after another that grind us down.

Or perhaps, for whatever reason, we feel our ability to cope drops.

Maybe we lose an important support, like a close friend or relative,

or we move away from home or leave the place we grew up in

and all the supports there.

Or we change how we feel inside, perhaps by feeling depressed and down.

And this all affects our ability to tackle things,

to sort out problems or feel resilient.

Whatever the cause, we feel out of balance, stressed and hassled.

Keeping going and ignoring the problem can often lead to things getting worse,

so that we feel more and more overwhelmed.

But the great news is,

there are so many treatment options available for these problems,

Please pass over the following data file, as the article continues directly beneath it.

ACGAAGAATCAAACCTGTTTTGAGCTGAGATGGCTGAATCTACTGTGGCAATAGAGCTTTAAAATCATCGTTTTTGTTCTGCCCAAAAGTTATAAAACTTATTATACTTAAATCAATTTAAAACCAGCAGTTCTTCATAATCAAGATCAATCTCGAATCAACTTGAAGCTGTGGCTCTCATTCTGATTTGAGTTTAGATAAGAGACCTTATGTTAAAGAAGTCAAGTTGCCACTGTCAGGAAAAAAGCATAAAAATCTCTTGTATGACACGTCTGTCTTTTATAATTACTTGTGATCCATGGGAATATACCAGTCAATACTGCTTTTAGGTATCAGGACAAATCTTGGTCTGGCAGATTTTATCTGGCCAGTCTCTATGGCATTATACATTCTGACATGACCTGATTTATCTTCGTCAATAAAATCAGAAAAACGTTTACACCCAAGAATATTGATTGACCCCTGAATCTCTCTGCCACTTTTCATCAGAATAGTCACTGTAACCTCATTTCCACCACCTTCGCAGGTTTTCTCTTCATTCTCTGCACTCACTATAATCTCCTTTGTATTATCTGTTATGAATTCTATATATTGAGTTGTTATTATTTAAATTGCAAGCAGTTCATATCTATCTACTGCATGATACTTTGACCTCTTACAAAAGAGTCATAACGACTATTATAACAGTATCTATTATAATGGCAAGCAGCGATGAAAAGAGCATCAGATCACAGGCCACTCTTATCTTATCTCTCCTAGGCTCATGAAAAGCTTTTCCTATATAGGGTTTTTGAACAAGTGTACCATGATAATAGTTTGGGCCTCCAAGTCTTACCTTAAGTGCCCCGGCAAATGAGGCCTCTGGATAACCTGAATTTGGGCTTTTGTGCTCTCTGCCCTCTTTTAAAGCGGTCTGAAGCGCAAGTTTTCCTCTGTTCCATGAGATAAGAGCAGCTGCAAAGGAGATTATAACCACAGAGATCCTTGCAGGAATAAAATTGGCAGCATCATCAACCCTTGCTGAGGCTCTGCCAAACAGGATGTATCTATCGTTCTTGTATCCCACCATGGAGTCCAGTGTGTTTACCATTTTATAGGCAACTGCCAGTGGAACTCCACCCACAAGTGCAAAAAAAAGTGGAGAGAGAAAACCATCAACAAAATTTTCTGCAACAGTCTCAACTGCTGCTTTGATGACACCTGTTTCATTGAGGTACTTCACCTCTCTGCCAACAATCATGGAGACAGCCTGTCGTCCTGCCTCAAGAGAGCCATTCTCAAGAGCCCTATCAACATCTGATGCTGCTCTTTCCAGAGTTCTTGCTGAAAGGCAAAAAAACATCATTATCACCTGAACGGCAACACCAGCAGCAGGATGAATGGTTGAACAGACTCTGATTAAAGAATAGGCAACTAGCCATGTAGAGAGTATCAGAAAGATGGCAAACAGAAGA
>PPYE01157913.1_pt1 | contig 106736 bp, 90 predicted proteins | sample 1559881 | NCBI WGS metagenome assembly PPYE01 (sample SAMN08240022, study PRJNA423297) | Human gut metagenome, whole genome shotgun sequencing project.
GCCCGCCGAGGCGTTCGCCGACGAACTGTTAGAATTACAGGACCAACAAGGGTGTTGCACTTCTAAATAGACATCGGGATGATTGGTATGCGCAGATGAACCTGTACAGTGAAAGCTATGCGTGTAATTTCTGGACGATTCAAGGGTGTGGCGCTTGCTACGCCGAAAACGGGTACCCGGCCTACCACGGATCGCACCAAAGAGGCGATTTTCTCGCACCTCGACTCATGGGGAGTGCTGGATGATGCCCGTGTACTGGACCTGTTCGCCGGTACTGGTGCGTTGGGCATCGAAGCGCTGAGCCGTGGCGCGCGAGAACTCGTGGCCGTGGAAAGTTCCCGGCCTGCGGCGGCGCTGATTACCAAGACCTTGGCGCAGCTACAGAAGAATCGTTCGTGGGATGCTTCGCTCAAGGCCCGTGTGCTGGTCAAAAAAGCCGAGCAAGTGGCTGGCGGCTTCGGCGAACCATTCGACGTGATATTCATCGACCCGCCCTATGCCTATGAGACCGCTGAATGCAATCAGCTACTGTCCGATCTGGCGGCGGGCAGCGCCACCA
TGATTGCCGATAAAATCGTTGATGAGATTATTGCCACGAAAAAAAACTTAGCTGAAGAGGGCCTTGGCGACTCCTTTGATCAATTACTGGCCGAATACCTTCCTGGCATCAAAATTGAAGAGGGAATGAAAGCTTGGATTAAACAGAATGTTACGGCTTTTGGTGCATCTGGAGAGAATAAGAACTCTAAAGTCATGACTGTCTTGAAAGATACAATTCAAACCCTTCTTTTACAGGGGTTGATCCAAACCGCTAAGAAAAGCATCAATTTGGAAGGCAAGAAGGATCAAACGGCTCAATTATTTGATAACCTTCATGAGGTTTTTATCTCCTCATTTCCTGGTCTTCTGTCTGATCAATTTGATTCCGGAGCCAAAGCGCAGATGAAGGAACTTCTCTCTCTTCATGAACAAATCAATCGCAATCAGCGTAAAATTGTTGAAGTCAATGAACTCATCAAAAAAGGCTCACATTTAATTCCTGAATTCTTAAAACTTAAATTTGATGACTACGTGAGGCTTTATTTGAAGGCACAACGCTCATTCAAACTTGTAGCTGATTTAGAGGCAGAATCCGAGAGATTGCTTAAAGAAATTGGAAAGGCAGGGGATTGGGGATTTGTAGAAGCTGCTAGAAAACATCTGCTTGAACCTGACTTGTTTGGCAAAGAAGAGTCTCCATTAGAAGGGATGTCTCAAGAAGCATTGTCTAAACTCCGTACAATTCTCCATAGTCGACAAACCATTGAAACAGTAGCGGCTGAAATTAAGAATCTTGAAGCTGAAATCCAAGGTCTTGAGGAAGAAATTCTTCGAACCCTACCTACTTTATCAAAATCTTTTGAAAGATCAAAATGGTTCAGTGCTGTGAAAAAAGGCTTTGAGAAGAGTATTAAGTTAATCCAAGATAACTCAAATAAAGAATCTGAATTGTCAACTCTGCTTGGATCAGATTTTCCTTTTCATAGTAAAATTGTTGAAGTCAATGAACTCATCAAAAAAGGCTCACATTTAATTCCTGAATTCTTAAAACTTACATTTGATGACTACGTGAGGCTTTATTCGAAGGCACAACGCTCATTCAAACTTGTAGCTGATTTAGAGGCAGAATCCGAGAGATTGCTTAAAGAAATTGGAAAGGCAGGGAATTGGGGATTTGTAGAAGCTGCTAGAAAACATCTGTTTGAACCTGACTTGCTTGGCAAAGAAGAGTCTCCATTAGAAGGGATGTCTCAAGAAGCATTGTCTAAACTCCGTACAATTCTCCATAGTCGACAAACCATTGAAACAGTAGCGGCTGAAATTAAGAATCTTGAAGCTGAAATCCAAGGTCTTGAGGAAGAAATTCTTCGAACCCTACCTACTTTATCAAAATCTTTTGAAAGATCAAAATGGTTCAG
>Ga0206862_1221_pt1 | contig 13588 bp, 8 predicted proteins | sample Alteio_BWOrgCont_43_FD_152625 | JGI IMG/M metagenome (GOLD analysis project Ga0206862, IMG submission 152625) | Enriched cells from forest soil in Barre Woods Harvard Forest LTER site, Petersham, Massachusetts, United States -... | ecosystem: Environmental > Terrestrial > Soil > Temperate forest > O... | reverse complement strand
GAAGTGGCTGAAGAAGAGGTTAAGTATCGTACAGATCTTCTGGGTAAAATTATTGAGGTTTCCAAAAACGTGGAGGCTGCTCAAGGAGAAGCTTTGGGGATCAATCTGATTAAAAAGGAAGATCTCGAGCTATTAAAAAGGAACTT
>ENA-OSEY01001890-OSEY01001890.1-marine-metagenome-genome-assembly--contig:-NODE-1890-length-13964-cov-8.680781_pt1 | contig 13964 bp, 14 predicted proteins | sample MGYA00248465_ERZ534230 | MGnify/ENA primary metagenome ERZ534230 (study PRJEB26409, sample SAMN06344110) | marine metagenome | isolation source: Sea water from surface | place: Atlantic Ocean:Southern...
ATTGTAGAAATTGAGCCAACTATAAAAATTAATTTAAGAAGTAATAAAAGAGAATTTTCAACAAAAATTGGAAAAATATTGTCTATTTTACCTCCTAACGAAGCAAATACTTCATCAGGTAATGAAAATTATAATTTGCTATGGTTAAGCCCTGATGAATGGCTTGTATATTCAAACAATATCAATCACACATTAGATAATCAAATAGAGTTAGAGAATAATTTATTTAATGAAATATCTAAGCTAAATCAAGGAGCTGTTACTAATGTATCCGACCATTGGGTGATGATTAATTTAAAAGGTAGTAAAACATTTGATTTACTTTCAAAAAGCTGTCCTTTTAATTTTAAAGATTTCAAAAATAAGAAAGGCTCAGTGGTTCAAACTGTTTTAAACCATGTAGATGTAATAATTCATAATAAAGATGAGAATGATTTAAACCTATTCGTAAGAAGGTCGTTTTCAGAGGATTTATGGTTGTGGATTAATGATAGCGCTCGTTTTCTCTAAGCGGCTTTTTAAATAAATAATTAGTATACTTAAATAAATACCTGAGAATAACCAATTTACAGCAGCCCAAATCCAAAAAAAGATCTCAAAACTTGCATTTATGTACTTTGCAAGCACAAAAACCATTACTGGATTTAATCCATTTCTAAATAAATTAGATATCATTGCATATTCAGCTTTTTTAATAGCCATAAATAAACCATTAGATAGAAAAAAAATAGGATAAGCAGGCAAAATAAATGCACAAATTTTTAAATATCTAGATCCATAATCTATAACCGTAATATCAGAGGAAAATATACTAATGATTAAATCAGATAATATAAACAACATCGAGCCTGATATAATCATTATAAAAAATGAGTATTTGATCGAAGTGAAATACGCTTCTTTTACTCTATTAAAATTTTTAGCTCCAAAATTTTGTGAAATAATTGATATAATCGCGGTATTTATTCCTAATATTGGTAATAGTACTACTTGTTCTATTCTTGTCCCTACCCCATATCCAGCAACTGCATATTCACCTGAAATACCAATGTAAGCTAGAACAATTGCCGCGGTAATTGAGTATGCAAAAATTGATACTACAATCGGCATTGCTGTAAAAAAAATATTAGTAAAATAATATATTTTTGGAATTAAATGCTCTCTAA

such as Cognitive Behavioural Therapy, CBT,

which is a popular form of talking therapy

that has been found to be very effective by researchers.

This module adopts this same CBT approach,

and I'll use it to help you understand the vicious circle of anxiety

and how your thoughts, feelings and behaviour

all act together to keep you feeling worried.

Let's start by thinking a bit more about this,

by considering how anxiety can affect five key areas of life

when we feel stressed or distressed.

So, here's a typical example of someone who's experiencing anxiety and worry.

Emma's 21 years old,

and is a student who has her end of course exams coming up.

She's been revising for the last two weeks

and is worried she won't be able to pass her exams,

which start in four more weeks.

She's trying to work hard,

but finds that she worries when she sits down to work and just can't focus.

She's been feeling more and more anxious and hasn't been sleeping as a result.

She's also been feeling ratty at her flatmates,

shouting at them when they make too much noise.

She decides to go and see the student counselling service

for help and support.

And the counsellor asks Emma about how she is feeling

in five key areas of her life.